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An overview on Democratic- Democracy

The concept of democracy is exciting. The increase in the number of States ascribed to democratic practice has meant a new life for many who now live free from political oppression or authoritarian rules. It’s a complex term for many, especially those in newer democracies. It takes time to understand its practical meaning. There is a lot of information about democracy. It is the duty of educators to clarify this information in terms suitable for learners. The concept of democracy carries a very special challenge, as it incorporates aspects of behavior, skills, knowledge and attitudes, as well as questions about politics or power.

The way each educator acts and teaches will influence what people understand by democracy. As a result, there is considerable debate in the literature regarding the methodology for educating about democracy, in which interaction, participation, and individual contributions to debate and discovery of meaning are valued.

There is basic information that provides a good basis for developing an understanding and appreciation of democracy.

Defining democracy

The concept of democracy is complex and controversial. As a consequence, there will always be differences of opinion, despite considerable convergence on a basic definition. Most definitions of democracy focus on qualities, procedures, and institutions. As there are many expressions of democracy around the world, educators would be wise to avoid assuming that specific practices and procedures should be universally promoted and adopted. Each person’s own understanding, experience and beliefs, and the history of their country must be incorporated to create a definition that is meaningful and practical for their daily lives.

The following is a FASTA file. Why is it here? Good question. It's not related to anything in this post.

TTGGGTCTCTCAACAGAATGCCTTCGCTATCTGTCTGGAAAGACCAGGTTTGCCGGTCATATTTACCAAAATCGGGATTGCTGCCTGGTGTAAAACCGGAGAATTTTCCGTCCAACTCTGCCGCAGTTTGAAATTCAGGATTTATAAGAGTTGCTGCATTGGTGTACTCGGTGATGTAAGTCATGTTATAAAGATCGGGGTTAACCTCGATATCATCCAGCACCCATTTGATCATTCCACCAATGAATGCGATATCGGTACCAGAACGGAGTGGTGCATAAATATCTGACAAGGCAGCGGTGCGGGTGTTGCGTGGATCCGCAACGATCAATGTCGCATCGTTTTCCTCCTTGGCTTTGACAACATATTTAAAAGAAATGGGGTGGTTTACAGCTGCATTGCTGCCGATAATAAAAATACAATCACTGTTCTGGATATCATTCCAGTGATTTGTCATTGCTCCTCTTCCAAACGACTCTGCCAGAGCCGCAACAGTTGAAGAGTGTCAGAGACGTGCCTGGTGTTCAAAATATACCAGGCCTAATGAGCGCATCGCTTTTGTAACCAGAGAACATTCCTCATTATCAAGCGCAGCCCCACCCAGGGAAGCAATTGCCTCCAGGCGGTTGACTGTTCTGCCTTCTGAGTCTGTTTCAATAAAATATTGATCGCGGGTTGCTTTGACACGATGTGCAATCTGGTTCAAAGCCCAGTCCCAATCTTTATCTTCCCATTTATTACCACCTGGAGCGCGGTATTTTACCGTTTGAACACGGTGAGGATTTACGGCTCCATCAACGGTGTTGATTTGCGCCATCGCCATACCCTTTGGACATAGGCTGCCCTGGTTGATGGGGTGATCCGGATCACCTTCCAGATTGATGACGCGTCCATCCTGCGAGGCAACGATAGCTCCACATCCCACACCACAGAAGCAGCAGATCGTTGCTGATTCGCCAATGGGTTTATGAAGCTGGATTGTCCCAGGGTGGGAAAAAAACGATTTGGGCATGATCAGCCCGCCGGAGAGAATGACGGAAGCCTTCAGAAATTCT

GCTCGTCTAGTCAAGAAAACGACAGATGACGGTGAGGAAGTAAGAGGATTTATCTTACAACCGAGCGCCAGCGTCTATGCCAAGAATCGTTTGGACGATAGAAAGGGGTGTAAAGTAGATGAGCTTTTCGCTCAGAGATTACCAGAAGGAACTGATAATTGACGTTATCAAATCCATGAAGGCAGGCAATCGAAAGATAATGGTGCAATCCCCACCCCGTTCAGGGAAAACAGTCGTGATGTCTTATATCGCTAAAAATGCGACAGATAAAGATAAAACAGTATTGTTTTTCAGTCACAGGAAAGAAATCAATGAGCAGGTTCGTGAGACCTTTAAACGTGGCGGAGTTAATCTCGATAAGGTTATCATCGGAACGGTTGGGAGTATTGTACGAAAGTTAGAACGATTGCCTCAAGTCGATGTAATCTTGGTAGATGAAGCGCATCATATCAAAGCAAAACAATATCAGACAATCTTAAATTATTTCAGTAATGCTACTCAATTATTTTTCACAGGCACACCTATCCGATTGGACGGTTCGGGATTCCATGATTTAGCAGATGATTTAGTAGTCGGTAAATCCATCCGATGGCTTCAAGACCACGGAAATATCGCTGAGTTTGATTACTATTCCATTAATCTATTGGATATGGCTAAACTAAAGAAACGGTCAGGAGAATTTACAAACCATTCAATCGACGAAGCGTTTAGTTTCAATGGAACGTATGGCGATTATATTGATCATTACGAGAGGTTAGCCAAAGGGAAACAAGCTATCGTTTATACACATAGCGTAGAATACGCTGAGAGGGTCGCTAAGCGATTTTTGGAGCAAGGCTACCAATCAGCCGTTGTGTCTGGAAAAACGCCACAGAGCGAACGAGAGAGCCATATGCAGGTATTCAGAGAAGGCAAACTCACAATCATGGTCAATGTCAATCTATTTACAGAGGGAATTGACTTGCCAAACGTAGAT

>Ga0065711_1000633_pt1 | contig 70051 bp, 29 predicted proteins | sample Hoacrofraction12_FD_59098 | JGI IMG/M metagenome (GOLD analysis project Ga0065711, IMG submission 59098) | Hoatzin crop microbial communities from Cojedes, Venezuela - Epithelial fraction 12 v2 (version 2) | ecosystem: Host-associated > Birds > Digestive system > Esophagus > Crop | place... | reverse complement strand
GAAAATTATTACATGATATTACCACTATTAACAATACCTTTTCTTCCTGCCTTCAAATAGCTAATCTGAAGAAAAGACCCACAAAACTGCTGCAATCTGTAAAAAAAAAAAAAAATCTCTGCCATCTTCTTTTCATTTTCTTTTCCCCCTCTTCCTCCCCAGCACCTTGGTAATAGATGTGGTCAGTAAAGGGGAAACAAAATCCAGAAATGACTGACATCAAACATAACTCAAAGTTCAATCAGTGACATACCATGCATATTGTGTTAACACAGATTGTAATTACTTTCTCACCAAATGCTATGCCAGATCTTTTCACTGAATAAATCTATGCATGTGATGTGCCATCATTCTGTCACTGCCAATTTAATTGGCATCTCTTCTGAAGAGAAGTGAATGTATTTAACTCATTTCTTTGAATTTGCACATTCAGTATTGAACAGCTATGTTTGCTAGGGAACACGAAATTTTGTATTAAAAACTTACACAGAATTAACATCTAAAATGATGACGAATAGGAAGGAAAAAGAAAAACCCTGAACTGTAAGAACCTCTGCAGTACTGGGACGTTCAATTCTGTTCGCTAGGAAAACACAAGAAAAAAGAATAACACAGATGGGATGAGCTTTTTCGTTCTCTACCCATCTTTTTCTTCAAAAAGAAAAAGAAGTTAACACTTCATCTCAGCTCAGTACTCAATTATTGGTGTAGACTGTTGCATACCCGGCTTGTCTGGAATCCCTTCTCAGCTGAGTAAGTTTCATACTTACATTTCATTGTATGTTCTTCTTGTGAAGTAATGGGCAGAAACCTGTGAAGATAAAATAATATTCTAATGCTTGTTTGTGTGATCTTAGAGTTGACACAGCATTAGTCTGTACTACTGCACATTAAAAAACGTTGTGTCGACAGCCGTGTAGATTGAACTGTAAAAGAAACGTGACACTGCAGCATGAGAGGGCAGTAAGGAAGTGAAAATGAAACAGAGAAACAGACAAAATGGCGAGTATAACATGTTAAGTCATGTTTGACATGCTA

Democracy does not consist of a single set of institutions whose application is universal. The specific form that democracy takes in a country is largely determined by the prevailing political, social, and economic circumstances, and is strongly influenced by historical, traditional, and cultural factors.

Most readings on democracy begin by identifying where the word comes from and where the first practice of democracy was recorded and formalized. They also provide definitions of democracy that have been used over time. Then there are any number of definitions, from the simplest to the most complex, that can be used to supplement those that people would have formulated in a discussion.

The dawn of democracy

The word democracy was coined by the ancient Greeks who established a form of direct government in Athens. All the adult males met to discuss issues and voted by a show of hands. Slaves and women did not have the right to vote. This form of government is very time consuming and it is impossible for large populations to meet every time a decision needs to be made.